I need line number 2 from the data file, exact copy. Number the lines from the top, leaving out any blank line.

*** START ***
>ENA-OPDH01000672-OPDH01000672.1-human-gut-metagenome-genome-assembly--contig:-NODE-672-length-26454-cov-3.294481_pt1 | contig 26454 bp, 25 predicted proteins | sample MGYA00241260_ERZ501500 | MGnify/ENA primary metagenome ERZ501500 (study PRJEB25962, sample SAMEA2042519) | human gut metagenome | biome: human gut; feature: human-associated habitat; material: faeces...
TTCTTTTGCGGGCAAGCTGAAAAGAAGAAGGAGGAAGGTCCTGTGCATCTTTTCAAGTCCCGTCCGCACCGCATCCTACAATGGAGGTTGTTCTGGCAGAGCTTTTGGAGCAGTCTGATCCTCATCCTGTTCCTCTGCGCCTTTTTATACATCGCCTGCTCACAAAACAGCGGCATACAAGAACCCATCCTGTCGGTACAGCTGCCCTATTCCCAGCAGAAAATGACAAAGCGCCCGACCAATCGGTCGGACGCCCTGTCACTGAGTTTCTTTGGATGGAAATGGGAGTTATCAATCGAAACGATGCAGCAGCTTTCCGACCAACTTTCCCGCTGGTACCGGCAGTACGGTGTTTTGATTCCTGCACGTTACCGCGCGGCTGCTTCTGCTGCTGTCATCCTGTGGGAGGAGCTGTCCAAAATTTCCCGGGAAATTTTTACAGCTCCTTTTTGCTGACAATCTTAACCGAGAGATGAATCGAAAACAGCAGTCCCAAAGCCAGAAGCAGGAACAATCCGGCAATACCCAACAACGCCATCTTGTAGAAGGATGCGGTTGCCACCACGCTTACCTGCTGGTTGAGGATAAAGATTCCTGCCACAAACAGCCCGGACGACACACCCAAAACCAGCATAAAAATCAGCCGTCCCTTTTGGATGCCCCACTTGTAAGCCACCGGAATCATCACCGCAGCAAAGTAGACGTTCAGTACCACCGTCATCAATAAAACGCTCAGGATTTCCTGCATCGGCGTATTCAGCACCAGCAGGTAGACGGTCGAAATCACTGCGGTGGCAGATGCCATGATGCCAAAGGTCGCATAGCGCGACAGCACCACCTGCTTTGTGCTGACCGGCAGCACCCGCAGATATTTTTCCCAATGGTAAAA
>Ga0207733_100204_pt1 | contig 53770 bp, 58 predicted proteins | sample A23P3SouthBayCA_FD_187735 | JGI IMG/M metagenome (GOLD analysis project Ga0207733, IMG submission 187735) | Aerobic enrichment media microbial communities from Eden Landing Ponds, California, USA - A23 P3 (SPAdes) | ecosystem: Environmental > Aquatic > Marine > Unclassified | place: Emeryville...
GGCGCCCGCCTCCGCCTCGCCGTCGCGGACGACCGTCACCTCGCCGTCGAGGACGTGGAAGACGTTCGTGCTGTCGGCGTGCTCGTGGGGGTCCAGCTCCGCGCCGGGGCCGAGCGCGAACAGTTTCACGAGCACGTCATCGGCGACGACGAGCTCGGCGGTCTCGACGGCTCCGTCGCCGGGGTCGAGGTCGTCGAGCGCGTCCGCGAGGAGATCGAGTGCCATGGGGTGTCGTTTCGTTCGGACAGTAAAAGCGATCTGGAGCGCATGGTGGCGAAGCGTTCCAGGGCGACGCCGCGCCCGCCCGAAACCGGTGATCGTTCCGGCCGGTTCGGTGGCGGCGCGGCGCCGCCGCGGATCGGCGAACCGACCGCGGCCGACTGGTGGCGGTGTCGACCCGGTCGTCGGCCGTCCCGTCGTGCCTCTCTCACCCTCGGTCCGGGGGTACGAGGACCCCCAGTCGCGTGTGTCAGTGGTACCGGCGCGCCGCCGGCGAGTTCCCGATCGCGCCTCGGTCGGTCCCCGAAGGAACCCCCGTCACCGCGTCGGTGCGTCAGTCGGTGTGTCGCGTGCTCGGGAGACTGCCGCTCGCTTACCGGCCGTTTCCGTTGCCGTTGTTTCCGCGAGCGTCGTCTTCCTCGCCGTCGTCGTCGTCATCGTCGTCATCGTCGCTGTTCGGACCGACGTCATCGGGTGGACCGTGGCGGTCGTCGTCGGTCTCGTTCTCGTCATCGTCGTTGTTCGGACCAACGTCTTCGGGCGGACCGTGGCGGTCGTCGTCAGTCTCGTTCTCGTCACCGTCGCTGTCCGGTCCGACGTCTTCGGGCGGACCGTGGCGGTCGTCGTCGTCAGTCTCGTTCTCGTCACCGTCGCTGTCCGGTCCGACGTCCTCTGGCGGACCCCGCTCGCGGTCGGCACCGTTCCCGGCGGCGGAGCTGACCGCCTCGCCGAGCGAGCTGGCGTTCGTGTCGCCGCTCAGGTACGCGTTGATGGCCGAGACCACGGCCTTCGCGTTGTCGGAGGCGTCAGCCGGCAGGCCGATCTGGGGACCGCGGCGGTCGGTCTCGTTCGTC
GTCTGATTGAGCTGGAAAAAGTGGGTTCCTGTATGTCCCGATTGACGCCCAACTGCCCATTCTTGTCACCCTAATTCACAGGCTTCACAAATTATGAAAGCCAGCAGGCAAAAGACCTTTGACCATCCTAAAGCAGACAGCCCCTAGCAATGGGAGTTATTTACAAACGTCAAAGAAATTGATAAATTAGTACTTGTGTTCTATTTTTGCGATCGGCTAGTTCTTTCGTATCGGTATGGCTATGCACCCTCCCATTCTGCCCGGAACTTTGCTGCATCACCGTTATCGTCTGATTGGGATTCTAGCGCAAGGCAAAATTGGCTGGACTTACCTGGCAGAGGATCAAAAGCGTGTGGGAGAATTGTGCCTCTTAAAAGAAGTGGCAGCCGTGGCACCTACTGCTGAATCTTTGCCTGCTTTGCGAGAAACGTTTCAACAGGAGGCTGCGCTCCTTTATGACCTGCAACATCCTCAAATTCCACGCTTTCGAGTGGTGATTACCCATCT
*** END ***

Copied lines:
TTCTTTTGCGGGCAAGCTGAAAAGAAGAAGGAGGAAGGTCCTGTGCATCTTTTCAAGTCCCGTCCGCACCGCATCCTACAATGGAGGTTGTTCTGGCAGAGCTTTTGGAGCAGTCTGATCCTCATCCTGTTCCTCTGCGCCTTTTTATACATCGCCTGCTCACAAAACAGCGGCATACAAGAACCCATCCTGTCGGTACAGCTGCCCTATTCCCAGCAGAAAATGACAAAGCGCCCGACCAATCGGTCGGACGCCCTGTCACTGAGTTTCTTTGGATGGAAATGGGAGTTATCAATCGAAACGATGCAGCAGCTTTCCGACCAACTTTCCCGCTGGTACCGGCAGTACGGTGTTTTGATTCCTGCACGTTACCGCGCGGCTGCTTCTGCTGCTGTCATCCTGTGGGAGGAGCTGTCCAAAATTTCCCGGGAAATTTTTACAGCTCCTTTTTGCTGACAATCTTAACCGAGAGATGAATCGAAAACAGCAGTCCCAAAGCCAGAAGCAGGAACAATCCGGCAATACCCAACAACGCCATCTTGTAGAAGGATGCGGTTGCCACCACGCTTACCTGCTGGTTGAGGATAAAGATTCCTGCCACAAACAGCCCGGACGACACACCCAAAACCAGCATAAAAATCAGCCGTCCCTTTTGGATGCCCCACTTGTAAGCCACCGGAATCATCACCGCAGCAAAGTAGACGTTCAGTACCACCGTCATCAATAAAACGCTCAGGATTTCCTGCATCGGCGTATTCAGCACCAGCAGGTAGACGGTCGAAATCACTGCGGTGGCAGATGCCATGATGCCAAAGGTCGCATAGCGCGACAGCACCACCTGCTTTGTGCTGACCGGCAGCACCCGCAGATATTTTTCCCAATGGTAAAA